While we all my have days when we tread a little more heavy-soled as the weight of the world literally seems to put gravity’s force on our shoulders, there are actual clinic studies that show that an older person’s gait shows to be an early indicator of cognitive impairment.
The way we walk apparently speaks volumes about the way we think—revealing when there’s a problem. Makes sense. Our bodies are controlled by our minds, so when something’s off; most likely it will reflect on our entire being. Well five studies presented at the Alzheimer’s Association International Conference in Vancouver this month reveal that when a person’s walk becomes less controlled, slower or more variable, chances are cognitive problems are the culprit. So if someone has trouble walking—other than a physical injury, of course—that same someone is probably having trouble thinking.
“Changes in walking may predate actually observable cognitive changes in people who are on their way to developing Alzheimer’s,” said Molly Wagster, chief of the National Institute on Aging’s behavioral and systems neuroscience branch.
Experts believe that gait studies may actually help doctors predict, if not diagnose, Alzheimer’s disease.
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“You can probably just watch them walk down the hall in your office and look for people who are starting to show deterioration in their gait and have no other explanation for it,” said William Thies, the chief medical and scientific officer for the Alzheimer’s Association. “If gait begins to deteriorate, we begin to have a conversation about how is your memory.”
Apparently, when a person’s steps become shorter, with a shift to one side, it’s predicted cognitive decline could be to blame. Let’s think about this, shall we, from a plainly novice perspective? Hearing changes can affect our balance. When someone is inebriated, one of the tests is walking on a straight line. If someone has a headache, he/she often gets blurred vision which affects balance and walking. And if someone is experiencing sinus pressure, balance and walking are often a little off-kilter. So while it’s fascinating to learn that walking changes may indicate cognitive decline, it’s actually quite obvious when you think about the mind’s influence on the body’s physical output.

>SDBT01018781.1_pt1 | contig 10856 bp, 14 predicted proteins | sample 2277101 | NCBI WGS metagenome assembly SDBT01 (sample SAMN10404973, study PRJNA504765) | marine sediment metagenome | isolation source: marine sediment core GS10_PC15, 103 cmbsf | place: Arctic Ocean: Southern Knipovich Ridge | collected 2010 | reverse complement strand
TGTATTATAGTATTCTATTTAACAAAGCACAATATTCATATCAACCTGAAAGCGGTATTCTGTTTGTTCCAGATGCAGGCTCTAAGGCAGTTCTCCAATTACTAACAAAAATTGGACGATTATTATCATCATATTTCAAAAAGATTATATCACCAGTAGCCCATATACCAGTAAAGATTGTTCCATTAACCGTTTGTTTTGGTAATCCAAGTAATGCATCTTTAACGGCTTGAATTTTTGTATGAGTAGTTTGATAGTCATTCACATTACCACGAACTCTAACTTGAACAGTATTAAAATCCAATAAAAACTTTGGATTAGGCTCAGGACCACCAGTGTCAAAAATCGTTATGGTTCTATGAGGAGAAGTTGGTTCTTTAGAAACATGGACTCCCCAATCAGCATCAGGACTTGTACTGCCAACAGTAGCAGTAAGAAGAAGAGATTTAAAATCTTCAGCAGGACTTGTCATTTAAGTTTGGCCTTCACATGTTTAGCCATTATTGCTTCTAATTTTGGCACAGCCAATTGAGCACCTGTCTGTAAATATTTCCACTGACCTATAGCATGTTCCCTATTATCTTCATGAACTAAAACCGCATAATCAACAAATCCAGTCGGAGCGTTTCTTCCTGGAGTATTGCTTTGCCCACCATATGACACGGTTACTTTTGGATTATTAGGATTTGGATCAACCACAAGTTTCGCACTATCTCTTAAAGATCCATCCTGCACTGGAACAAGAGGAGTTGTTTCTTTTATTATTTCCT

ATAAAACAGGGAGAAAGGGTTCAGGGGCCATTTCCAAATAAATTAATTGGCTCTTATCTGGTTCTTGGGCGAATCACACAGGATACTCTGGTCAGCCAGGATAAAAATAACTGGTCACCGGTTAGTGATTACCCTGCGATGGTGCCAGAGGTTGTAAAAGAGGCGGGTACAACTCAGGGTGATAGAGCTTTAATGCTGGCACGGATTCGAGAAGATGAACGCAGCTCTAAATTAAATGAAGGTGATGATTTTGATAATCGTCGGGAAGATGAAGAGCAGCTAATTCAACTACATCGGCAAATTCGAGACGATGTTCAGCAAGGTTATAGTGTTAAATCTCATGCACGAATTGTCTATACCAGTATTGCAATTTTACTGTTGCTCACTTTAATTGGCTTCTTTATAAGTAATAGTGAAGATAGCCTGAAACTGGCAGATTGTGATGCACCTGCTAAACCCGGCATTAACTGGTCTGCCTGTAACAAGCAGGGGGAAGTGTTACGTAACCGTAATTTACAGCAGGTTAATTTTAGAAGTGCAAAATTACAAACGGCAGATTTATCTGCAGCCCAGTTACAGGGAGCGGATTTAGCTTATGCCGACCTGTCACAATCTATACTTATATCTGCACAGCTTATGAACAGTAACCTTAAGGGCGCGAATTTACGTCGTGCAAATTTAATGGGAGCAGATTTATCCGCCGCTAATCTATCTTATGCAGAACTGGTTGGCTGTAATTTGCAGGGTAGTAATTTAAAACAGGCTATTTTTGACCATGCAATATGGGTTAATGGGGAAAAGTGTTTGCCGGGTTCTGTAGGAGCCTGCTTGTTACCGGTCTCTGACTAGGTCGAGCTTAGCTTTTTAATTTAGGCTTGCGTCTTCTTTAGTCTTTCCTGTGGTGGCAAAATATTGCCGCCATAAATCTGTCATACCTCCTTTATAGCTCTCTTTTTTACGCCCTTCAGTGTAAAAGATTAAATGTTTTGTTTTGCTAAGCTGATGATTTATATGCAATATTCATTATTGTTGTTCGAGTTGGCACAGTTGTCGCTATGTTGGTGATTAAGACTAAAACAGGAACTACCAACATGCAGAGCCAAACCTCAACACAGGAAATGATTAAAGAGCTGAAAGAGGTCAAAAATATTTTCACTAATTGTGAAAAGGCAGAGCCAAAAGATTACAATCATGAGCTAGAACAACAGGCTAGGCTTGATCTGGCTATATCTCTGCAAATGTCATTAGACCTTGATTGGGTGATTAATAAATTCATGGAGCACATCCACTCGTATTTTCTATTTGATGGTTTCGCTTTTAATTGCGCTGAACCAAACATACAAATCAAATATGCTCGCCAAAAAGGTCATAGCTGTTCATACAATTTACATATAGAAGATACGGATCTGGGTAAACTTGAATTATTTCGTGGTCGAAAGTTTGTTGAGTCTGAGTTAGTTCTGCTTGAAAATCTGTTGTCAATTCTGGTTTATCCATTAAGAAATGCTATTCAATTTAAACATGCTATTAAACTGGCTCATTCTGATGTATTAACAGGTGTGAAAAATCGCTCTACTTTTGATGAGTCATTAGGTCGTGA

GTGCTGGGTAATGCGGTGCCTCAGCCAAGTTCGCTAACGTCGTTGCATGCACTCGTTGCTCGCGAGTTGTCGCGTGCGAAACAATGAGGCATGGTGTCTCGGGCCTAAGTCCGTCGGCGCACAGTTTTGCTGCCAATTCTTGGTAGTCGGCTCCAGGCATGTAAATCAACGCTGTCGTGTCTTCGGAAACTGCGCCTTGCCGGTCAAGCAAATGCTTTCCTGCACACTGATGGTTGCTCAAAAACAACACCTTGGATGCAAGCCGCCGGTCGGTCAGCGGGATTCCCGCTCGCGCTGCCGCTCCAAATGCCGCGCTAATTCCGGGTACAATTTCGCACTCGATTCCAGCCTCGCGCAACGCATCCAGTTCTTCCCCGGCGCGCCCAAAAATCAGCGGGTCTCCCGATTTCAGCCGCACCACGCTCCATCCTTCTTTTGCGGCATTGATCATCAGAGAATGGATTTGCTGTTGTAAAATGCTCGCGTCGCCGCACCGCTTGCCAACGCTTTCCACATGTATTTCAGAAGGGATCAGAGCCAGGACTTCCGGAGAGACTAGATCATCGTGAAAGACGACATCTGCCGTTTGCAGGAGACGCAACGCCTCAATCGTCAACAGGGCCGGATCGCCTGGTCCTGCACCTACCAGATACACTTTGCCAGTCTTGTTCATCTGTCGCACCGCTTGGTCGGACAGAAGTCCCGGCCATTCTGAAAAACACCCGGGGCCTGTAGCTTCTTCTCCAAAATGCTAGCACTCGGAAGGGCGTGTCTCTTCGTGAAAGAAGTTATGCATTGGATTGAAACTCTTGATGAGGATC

Medical professionals have studied the affect major illnesses have on gait, such as heart attack, stroke and Parkinson’s disease, but have just begun to do their research on the connections between cognition and walking. Slower walking is not just part of getting old, it’s actually a symptom that goes beyond normal aging.
“It’s like driving a car — you need an engine, a chassis and steering,” said Dr. Stephanie Studenski, an expert on walking who was not involved in the dementia studies but is a geriatrician at the University of Pittsburgh and the the Pittsburgh Veterans Administration. “The engine of walking is the heart, lungs and blood. The chassis is the muscles, joints and bones. And the steering is the wiring — the nervous system.”
Sometimes initial tests are not enough to display cognitive decline. For example, one 72-year-old woman’s walking test showed no problems. But when tasked with walking backwards while counting to 50, the gait become apparent.
“She teetered and wobbled on one foot,” Dr. Bridenbaugh said. “She almost tipped to the side.” And “she didn’t notice any of it,” she added. “She was mad that she didn’t remember more numbers.”
No doubt concentration on one task can negatively influence progress on another. Multi-tasking is an optimal example. So the footprints to cognitive decline and Alzheimer’s seen in gait need to measured carefully. Scientists are perfecting their research and more information on unveiling dementia is coming shortly, so stay tuned.